Whatever It Takes

Directed by David Raynr (really David Hubbard)
Starring: Shane West, Marla Sokoloff, James Franco, Jodi Lyn O'Keefe, Aaron Paul, Julia Sweeney.
MPAA Rating: PG-13 for thematic elements, sexual material and language.

Review by Matt Heffernan
March 26, 2000

Sometimes it's difficult to figure out what a film is ripping off from its trailer. For example, Deep Blue Sea looked derivative of Jaws, but turned out to be Alien. This week, what looked like a quick cash-in on the success of American Pie, is actually yet another variation on Cyrano de Bergerac. It seems the only thing you can be sure of is that the film won't be original.

At Gilmore High School, in Southern California, the 2000 senior prom is coming. This year's theme: Titanic Dreams (that is SO 1998). Without dates, lifelong friends and neighbors Ryan Woodman (Shane West) and Maggie Carter (Marla Sokoloff) agree to go together. However, Ryan's dream date is Ashley Grant (Jodi Lyn O'Keefe), but hanging around with Maggie and Floyd (Aaron Paul) makes him too unpopular to date her. To the rescue comes Chris Campbell (James Franco), Ashley's popular cousin, who will help him, on the condition that Ryan helps Chris get Maggie.

Ryan knows that Chris is just a superficial jock, but his desire for Ashley is enough to make him sink to Chris' level of deceit. They fool Maggie into thinking that Chris is a soulful, sensitive guy (like Ryan). Chris helps Ryan be an abrasive jock, which is enough to turn Ashley on, but is she what Ryan really wants? Maybe the girl-next-door is the right path, on which he has voluntarily placed a big, hulking roadblock.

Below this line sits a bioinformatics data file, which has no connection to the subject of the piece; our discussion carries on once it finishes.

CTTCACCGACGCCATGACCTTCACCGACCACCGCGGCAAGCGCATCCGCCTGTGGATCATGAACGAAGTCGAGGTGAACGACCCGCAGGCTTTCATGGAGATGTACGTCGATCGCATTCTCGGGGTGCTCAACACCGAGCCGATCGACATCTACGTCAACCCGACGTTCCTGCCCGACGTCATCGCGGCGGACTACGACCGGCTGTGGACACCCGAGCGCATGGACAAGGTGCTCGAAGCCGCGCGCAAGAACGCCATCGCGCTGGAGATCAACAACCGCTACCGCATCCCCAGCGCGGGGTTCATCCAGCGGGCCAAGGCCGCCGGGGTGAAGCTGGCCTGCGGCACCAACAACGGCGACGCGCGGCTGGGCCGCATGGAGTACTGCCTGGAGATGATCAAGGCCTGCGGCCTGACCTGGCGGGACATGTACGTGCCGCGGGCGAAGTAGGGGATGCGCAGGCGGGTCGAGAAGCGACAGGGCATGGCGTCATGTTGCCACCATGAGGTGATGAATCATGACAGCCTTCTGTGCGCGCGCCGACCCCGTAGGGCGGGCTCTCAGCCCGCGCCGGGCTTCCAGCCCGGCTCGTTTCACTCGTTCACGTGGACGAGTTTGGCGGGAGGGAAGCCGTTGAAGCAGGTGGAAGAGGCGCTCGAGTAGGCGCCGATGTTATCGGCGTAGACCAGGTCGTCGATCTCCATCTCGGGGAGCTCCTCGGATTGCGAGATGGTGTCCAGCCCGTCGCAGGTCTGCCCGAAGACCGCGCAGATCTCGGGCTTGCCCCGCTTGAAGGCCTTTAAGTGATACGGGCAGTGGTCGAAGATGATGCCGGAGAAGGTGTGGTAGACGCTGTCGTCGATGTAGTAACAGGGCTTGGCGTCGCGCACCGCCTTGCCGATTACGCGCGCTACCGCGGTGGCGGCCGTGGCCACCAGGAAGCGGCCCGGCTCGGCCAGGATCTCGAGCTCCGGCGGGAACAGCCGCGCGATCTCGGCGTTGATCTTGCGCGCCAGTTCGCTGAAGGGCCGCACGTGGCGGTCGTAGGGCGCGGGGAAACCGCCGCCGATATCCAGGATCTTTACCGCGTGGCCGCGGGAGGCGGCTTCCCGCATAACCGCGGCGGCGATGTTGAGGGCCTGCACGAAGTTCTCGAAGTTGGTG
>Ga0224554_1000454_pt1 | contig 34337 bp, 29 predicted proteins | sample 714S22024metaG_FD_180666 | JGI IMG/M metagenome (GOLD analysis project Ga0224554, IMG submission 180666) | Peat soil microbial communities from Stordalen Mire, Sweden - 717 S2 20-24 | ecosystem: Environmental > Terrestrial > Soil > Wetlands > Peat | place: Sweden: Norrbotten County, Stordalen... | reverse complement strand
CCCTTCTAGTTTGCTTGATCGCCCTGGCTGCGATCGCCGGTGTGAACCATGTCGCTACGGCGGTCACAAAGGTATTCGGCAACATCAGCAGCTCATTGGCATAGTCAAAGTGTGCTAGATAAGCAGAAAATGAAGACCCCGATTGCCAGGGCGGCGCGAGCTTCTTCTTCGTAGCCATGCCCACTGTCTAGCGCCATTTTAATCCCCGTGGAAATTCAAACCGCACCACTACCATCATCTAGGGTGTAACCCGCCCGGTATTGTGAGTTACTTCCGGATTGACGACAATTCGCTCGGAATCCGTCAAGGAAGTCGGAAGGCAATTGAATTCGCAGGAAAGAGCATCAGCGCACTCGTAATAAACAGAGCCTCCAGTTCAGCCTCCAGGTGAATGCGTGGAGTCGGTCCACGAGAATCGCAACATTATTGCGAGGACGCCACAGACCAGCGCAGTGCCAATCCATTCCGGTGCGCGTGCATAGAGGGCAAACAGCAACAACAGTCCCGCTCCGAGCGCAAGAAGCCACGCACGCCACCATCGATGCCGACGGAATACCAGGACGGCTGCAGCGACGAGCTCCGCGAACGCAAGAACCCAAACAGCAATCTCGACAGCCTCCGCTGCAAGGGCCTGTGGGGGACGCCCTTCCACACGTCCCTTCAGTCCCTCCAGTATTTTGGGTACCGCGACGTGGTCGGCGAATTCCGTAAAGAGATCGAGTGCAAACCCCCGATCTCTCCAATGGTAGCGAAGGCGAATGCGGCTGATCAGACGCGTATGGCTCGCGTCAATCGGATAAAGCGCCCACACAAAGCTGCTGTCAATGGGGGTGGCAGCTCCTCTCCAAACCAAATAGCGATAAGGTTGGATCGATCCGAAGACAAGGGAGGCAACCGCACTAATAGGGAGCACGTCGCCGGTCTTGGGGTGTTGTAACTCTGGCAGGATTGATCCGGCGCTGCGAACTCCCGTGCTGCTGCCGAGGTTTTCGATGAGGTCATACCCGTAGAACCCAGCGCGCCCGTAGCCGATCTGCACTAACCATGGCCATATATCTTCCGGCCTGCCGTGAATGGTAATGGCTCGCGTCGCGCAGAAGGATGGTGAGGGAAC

I must say that I expected less -- a lot less -- after seeing Here on Earth, which looked better from the previews. But like I said, they can be deceiving. Whatever It Takes does an adequate job retelling this old tale. Enough humor and charm is thrown in to make it appealing for teenagers who have never even heard of José Ferrer. Avoiding the many clichés of high school comedies proves to be too difficult, but that can be forgiven to a degree.

Their adaptation of the famous Cyrano balcony scene is done in a creative way. Maggie is unlikely to accept Ryan's voice for Chris', so he uses the giant soundboard in his bedroom (it must be nice to be rich) to alter his voice over the phone. David Raynr (the directing alter ego of actor David Hubbard) makes these conventions work. This is his second directorial work, following last year's Trippin', which takes place at a mostly black high school. He has now proven to fairly adept at filming a lily-white cast at Beverly Hills High School. He even uses its famous retractable gym, that reveals a pool, for a climactic prom scene.

I could really do without more films that end with the prom. Only Brian De Palma's Carrie does it right, but in today's climate of high school violence, we'll never see such a bold statement in the near future. I guess I'll have to settle for chlorinated water until pig's blood is en vogue again.


For more information, go to the Internet Movie Database:
Whatever It Takes (2000)

Here's some merchandise for sale at Amazon.com
Whatever It Takes (2000) -- VHS
Whatever It Takes (2000) -- DVD
Whatever It Takes: Original Soundtrack -- Compact Disc


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Review © 2000 Matt Heffernan